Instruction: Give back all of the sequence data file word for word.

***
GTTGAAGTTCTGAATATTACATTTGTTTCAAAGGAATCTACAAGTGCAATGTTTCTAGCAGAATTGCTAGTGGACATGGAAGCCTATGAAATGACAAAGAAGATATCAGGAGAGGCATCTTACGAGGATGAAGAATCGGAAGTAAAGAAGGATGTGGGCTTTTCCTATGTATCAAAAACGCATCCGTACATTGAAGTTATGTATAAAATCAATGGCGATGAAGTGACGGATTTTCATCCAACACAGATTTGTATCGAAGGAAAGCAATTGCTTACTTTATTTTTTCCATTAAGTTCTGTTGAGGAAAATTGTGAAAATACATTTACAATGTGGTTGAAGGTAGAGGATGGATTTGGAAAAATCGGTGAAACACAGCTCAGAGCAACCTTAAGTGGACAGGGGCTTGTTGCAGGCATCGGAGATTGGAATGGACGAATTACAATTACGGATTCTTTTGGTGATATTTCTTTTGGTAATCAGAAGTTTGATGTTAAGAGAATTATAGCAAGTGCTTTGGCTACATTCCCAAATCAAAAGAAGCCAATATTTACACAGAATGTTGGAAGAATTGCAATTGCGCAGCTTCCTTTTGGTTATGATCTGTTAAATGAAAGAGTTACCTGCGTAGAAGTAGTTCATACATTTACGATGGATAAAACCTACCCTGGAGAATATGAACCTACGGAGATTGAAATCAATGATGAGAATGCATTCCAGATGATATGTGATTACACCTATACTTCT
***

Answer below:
GTTGAAGTTCTGAATATTACATTTGTTTCAAAGGAATCTACAAGTGCAATGTTTCTAGCAGAATTGCTAGTGGACATGGAAGCCTATGAAATGACAAAGAAGATATCAGGAGAGGCATCTTACGAGGATGAAGAATCGGAAGTAAAGAAGGATGTGGGCTTTTCCTATGTATCAAAAACGCATCCGTACATTGAAGTTATGTATAAAATCAATGGCGATGAAGTGACGGATTTTCATCCAACACAGATTTGTATCGAAGGAAAGCAATTGCTTACTTTATTTTTTCCATTAAGTTCTGTTGAGGAAAATTGTGAAAATACATTTACAATGTGGTTGAAGGTAGAGGATGGATTTGGAAAAATCGGTGAAACACAGCTCAGAGCAACCTTAAGTGGACAGGGGCTTGTTGCAGGCATCGGAGATTGGAATGGACGAATTACAATTACGGATTCTTTTGGTGATATTTCTTTTGGTAATCAGAAGTTTGATGTTAAGAGAATTATAGCAAGTGCTTTGGCTACATTCCCAAATCAAAAGAAGCCAATATTTACACAGAATGTTGGAAGAATTGCAATTGCGCAGCTTCCTTTTGGTTATGATCTGTTAAATGAAAGAGTTACCTGCGTAGAAGTAGTTCATACATTTACGATGGATAAAACCTACCCTGGAGAATATGAACCTACGGAGATTGAAATCAATGATGAGAATGCATTCCAGATGATATGTGATTACACCTATACTTCT